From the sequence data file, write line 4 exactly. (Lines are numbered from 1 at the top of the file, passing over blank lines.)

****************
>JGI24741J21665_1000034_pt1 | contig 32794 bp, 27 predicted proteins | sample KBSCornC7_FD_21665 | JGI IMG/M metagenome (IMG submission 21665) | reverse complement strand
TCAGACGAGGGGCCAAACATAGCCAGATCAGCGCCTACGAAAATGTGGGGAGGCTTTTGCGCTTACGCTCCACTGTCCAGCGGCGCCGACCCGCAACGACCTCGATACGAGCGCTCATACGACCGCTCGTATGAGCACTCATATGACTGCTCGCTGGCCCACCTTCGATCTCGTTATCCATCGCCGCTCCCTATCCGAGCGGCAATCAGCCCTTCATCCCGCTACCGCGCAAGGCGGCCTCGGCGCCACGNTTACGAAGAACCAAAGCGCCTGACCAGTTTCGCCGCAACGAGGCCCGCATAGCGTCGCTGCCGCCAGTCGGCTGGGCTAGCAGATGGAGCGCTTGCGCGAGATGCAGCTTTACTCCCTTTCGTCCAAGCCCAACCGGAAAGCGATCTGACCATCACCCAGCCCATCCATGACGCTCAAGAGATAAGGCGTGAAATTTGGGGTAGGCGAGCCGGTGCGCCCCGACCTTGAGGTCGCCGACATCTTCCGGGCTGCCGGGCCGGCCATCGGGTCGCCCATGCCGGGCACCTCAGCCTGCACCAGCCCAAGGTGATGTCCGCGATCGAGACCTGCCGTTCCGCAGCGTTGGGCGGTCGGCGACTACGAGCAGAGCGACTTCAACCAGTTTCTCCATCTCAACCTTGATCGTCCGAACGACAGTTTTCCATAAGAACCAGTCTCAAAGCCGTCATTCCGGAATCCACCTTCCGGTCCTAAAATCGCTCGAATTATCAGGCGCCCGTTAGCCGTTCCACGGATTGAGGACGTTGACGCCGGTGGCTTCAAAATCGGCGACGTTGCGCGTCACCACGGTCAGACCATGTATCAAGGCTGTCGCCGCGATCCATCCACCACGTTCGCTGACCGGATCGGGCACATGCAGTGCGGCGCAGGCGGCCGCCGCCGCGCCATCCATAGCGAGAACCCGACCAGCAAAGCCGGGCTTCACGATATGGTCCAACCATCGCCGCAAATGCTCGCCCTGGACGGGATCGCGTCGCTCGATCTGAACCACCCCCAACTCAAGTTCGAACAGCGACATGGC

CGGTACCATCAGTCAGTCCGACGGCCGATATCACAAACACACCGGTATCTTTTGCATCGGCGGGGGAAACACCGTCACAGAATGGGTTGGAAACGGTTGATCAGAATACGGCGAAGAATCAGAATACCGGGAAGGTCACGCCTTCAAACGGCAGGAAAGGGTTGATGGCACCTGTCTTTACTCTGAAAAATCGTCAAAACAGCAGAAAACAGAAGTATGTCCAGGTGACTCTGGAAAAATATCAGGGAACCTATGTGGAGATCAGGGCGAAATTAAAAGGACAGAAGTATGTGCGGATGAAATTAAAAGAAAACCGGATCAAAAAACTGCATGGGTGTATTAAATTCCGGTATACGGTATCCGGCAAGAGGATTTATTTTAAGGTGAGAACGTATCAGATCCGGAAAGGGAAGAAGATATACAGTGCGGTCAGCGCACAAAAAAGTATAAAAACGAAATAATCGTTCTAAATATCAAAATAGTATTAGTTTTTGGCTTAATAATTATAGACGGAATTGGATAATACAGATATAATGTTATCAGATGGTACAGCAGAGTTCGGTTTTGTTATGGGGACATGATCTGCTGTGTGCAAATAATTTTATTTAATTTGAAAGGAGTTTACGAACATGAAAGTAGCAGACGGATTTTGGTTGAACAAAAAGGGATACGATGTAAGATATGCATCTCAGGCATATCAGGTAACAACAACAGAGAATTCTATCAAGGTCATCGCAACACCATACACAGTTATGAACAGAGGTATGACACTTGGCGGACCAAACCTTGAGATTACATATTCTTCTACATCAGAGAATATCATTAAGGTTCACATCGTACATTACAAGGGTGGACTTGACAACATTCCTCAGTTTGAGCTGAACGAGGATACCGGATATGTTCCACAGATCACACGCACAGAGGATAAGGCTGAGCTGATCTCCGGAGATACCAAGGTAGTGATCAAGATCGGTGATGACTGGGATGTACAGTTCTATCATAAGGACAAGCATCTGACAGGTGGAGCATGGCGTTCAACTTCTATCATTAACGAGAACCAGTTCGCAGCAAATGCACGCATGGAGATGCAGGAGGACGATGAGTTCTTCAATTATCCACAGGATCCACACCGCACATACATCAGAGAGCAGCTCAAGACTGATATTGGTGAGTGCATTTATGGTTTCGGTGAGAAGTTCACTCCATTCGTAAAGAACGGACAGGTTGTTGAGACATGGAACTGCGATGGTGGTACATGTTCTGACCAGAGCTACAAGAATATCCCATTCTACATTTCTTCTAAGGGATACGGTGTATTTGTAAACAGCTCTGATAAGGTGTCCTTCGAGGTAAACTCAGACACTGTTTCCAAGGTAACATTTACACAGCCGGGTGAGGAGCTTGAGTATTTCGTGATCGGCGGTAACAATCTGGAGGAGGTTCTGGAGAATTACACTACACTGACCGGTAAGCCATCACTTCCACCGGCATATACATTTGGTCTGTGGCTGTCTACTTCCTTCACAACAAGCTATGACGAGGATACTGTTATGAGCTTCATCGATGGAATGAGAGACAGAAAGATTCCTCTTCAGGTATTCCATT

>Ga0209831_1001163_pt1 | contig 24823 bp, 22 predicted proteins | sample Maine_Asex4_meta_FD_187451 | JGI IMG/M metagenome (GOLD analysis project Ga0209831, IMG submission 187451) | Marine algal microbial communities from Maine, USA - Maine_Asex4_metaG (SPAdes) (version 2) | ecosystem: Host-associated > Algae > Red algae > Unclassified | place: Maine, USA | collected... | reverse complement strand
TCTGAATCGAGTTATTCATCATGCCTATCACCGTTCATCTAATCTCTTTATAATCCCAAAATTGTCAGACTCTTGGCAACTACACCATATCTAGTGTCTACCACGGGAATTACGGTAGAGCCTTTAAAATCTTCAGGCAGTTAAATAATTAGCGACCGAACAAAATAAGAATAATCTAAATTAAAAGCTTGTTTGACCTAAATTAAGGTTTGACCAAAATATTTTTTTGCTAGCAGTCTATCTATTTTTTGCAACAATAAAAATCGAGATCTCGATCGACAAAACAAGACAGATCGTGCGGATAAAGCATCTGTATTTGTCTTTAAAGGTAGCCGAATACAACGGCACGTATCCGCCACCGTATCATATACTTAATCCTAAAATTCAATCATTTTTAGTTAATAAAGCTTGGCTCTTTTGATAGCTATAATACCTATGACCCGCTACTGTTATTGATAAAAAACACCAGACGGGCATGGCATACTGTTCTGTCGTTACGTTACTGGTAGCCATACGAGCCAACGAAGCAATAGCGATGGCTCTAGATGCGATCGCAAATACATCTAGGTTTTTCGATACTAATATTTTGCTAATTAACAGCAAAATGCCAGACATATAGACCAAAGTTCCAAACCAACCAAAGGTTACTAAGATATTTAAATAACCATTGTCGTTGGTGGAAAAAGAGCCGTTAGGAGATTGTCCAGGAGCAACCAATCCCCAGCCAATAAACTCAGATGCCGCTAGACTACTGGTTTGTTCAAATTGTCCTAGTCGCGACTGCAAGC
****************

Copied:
>Ga0209831_1001163_pt1 | contig 24823 bp, 22 predicted proteins | sample Maine_Asex4_meta_FD_187451 | JGI IMG/M metagenome (GOLD analysis project Ga0209831, IMG submission 187451) | Marine algal microbial communities from Maine, USA - Maine_Asex4_metaG (SPAdes) (version 2) | ecosystem: Host-associated > Algae > Red algae > Unclassified | place: Maine, USA | collected... | reverse complement strand